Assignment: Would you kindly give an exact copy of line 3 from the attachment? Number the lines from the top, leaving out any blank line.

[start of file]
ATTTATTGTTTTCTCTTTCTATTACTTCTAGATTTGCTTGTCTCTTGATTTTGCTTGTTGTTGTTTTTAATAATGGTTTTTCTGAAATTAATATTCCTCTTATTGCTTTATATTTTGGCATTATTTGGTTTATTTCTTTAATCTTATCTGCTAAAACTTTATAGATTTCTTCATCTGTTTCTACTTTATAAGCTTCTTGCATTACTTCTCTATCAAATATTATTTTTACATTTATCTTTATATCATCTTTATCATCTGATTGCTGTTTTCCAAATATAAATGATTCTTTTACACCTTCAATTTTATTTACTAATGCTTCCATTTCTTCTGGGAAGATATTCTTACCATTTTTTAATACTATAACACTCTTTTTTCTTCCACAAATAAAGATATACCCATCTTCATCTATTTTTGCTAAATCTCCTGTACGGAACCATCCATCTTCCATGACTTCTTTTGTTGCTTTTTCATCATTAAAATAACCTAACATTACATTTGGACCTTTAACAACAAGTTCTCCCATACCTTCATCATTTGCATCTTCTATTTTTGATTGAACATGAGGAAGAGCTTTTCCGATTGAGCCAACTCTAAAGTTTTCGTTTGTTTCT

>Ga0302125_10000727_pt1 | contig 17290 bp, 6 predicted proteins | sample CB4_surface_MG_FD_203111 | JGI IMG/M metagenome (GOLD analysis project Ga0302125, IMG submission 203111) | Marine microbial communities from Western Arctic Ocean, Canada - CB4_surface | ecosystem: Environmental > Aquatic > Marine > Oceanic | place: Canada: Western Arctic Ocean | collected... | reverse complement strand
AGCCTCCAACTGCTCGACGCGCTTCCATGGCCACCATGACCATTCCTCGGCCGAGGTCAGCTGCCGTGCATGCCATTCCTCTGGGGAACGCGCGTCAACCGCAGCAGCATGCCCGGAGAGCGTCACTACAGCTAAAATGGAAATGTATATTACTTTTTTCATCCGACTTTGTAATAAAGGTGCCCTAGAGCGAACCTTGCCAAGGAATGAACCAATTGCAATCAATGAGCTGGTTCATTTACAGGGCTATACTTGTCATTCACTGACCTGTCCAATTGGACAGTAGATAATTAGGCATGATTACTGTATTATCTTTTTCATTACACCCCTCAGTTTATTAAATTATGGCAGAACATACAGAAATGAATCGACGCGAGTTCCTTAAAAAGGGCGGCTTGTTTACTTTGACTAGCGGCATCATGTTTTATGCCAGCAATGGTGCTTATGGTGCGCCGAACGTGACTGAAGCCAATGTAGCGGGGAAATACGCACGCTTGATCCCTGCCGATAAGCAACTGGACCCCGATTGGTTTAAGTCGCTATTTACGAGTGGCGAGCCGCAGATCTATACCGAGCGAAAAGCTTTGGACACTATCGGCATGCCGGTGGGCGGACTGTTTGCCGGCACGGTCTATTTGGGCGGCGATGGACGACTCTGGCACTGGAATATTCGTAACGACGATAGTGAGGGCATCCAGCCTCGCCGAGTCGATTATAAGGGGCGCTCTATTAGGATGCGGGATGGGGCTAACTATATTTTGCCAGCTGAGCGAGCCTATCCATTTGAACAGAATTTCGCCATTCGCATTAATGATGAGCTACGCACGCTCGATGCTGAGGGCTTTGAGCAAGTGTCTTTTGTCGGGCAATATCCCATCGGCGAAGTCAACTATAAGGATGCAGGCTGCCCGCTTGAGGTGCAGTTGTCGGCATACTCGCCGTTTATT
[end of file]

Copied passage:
AGCCTCCAACTGCTCGACGCGCTTCCATGGCCACCATGACCATTCCTCGGCCGAGGTCAGCTGCCGTGCATGCCATTCCTCTGGGGAACGCGCGTCAACCGCAGCAGCATGCCCGGAGAGCGTCACTACAGCTAAAATGGAAATGTATATTACTTTTTTCATCCGACTTTGTAATAAAGGTGCCCTAGAGCGAACCTTGCCAAGGAATGAACCAATTGCAATCAATGAGCTGGTTCATTTACAGGGCTATACTTGTCATTCACTGACCTGTCCAATTGGACAGTAGATAATTAGGCATGATTACTGTATTATCTTTTTCATTACACCCCTCAGTTTATTAAATTATGGCAGAACATACAGAAATGAATCGACGCGAGTTCCTTAAAAAGGGCGGCTTGTTTACTTTGACTAGCGGCATCATGTTTTATGCCAGCAATGGTGCTTATGGTGCGCCGAACGTGACTGAAGCCAATGTAGCGGGGAAATACGCACGCTTGATCCCTGCCGATAAGCAACTGGACCCCGATTGGTTTAAGTCGCTATTTACGAGTGGCGAGCCGCAGATCTATACCGAGCGAAAAGCTTTGGACACTATCGGCATGCCGGTGGGCGGACTGTTTGCCGGCACGGTCTATTTGGGCGGCGATGGACGACTCTGGCACTGGAATATTCGTAACGACGATAGTGAGGGCATCCAGCCTCGCCGAGTCGATTATAAGGGGCGCTCTATTAGGATGCGGGATGGGGCTAACTATATTTTGCCAGCTGAGCGAGCCTATCCATTTGAACAGAATTTCGCCATTCGCATTAATGATGAGCTACGCACGCTCGATGCTGAGGGCTTTGAGCAAGTGTCTTTTGTCGGGCAATATCCCATCGGCGAAGTCAACTATAAGGATGCAGGCTGCCCGCTTGAGGTGCAGTTGTCGGCATACTCGCCGTTTATT